In general, the operation of the radar system in FIG. 1 is as follows. Radar 10 generates a series of radar pulses which are transmitted from transmitter 13 via antenna 11 to the target 12, wherein a certain proportion of the radar energy is reflected and then received by radar 10 via antenna 11 and receiver 14. The reflected energy may be used by the radar receiver 14 to display the location of the target 12 in the usual manner that is customary for pulse radar systems. The amount of energy reflected from the target 12, which for example may be a truck in motion, will be a function of the reflective characteristics of the entire target 12 including antenna 20. Because the antenna 20 may be either a reflector or absorber, depending on the position of switch 21, the total reflective characteristics of target 12 may be varied at will. Antenna 20 may be any one of a number of common directional antennas having a substantial aperture, such that a significant proportion of the total energy reflected from target 12 will be effected thereby.
When operating, radar 10 would transmit a series of pulses towards target 12, which in turn would reflect a portion of the energy back towards radar 10 and receive a portion of the energy via antenna 20. After receiving some predetermined number of radar pulses, code generator 24 is enabled to operate switch 21 in accordance with the predetermined code. Therefore, the energy received by antenna 20 will be periodically absorbed and reflected depending on the position of switch 21. As a result the reflected energy from target 12, as a whole, will be amplitude modulated in accordance with the predetermined code. However, due to the Doppler effect, any energy reflected from target 12 will also be frequency modulated or shifted, if there is a relative velocity between the radar 10 and target 12.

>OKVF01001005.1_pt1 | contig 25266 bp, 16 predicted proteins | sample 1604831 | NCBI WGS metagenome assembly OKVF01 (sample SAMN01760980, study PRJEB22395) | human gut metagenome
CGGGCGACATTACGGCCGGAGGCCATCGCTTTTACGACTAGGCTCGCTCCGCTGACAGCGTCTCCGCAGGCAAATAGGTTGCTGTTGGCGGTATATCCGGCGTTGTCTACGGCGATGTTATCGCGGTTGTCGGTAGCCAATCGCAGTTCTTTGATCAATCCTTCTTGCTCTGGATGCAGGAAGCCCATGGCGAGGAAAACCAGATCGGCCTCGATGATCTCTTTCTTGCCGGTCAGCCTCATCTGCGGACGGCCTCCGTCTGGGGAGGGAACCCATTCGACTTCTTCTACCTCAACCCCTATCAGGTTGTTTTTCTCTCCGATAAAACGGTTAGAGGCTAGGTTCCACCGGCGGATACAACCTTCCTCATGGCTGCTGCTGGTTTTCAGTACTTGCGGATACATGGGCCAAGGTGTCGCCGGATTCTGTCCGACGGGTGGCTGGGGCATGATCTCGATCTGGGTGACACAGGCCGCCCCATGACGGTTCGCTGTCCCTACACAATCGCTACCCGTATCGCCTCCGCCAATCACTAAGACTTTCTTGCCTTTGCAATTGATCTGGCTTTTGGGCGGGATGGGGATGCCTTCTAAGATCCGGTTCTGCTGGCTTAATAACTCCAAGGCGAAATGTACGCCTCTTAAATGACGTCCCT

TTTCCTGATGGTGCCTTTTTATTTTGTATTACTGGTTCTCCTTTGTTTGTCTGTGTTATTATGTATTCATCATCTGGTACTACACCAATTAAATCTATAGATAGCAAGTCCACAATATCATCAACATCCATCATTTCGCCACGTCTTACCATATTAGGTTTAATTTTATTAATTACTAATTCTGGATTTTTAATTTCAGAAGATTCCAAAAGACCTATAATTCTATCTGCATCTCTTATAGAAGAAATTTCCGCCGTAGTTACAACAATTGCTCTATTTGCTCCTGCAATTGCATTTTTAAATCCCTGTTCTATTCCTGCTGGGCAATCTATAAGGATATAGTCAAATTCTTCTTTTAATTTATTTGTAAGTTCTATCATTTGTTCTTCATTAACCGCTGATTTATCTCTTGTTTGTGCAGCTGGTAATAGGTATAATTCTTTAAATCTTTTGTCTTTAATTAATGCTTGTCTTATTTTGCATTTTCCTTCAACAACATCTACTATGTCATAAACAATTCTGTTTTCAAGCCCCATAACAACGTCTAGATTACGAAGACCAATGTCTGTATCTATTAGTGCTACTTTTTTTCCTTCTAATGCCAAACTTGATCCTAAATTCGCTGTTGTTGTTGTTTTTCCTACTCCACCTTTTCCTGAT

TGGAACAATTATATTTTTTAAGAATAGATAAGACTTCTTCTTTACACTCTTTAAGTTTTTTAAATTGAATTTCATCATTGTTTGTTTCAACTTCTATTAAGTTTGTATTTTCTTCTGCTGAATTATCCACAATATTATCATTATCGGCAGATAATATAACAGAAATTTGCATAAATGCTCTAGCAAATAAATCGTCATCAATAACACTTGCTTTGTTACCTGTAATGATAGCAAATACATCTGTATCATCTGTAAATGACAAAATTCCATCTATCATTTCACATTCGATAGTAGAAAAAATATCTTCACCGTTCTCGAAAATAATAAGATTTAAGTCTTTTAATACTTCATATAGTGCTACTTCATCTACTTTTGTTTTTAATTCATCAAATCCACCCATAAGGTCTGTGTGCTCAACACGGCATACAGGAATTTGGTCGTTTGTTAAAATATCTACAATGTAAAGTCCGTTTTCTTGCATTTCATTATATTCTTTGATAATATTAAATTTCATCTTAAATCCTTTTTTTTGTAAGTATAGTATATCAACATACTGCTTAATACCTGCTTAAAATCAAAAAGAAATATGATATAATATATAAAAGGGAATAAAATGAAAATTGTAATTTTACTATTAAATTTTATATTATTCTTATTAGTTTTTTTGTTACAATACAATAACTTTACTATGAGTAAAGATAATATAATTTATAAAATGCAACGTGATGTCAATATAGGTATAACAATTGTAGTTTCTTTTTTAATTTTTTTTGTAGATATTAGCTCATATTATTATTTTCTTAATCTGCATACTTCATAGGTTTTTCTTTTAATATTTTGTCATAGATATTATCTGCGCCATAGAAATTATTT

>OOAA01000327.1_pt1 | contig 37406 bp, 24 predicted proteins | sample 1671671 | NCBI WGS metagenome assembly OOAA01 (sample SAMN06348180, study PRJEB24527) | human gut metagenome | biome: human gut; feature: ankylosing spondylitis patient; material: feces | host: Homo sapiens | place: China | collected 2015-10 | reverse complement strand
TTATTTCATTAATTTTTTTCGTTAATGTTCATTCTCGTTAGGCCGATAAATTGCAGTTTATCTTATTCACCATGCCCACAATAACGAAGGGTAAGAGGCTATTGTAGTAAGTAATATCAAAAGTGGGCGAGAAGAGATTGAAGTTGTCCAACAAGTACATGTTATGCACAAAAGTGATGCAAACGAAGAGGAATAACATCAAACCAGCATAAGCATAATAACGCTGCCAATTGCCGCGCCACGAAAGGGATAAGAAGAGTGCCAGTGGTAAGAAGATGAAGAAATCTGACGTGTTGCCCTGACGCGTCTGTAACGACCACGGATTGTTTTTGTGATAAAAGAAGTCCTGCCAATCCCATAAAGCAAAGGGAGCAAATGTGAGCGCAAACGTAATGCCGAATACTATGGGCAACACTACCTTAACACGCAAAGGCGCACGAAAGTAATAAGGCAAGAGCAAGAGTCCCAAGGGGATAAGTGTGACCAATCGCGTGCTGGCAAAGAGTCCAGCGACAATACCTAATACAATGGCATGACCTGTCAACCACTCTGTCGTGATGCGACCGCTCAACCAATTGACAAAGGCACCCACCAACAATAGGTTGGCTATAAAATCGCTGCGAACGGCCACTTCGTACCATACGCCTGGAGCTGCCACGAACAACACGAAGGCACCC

As is common to standard pulse radars, the reflected signal from target 12 will usually be heterodyned in a mixer stage to obtain a video pulse train. In general, the video pulses appearing at the output of the mixer will be amplitude modulated for two reasons. First, the amplitude of these pulses will vary at a difference frequency equal to the difference between the reflected signal frequency and the reference signal frequency, which in this case will equal the Doppler frequency. Second, the amplitude of the pulses will vary because the amount of energy in the received signal will have been artificially modulated by target 12, as was explained earlier. It is the information contained in the amplitude modulation due to the second effect which must be detected by the processor 15. The amplitude modulation due to the Doppler effect must therefore be eliminated or ignored.
Of course, if there is no Doppler frequency, i.e. there is no relative velocity, then detection of the coded information by processor 15 would be simple, since the code would simply be equal to the amplitude modulation. Also, if the amount of Doppler shift in frequency is known, then detection of the code by processor 15 could be accomplished by filtering out the Doppler frequency component and then detecting the amplitude modulation. However, in the general case, an unknown Doppler frequency component is usually present in the received signal.
The processor 15 of FIG. 2 uses a code detection technique which is insensitive to Doppler frequencies. The description of the processor 15 in FIG. 2 will now be presented with the aid of the waveforms shown in FIGS. 3A to 3H.
The signal in FIG. 3A shows a dashed line portion representing the envelope variations of the video pulse train from target 12 as detected in receiver 14. As mentioned earlier, the envelope variations, in general, are a result of both the Doppler component and the artificially modulated reflections. The variations represented by the dashed line in FIG. 3A represents a typical amplitude modulation caused by Doppler effects only.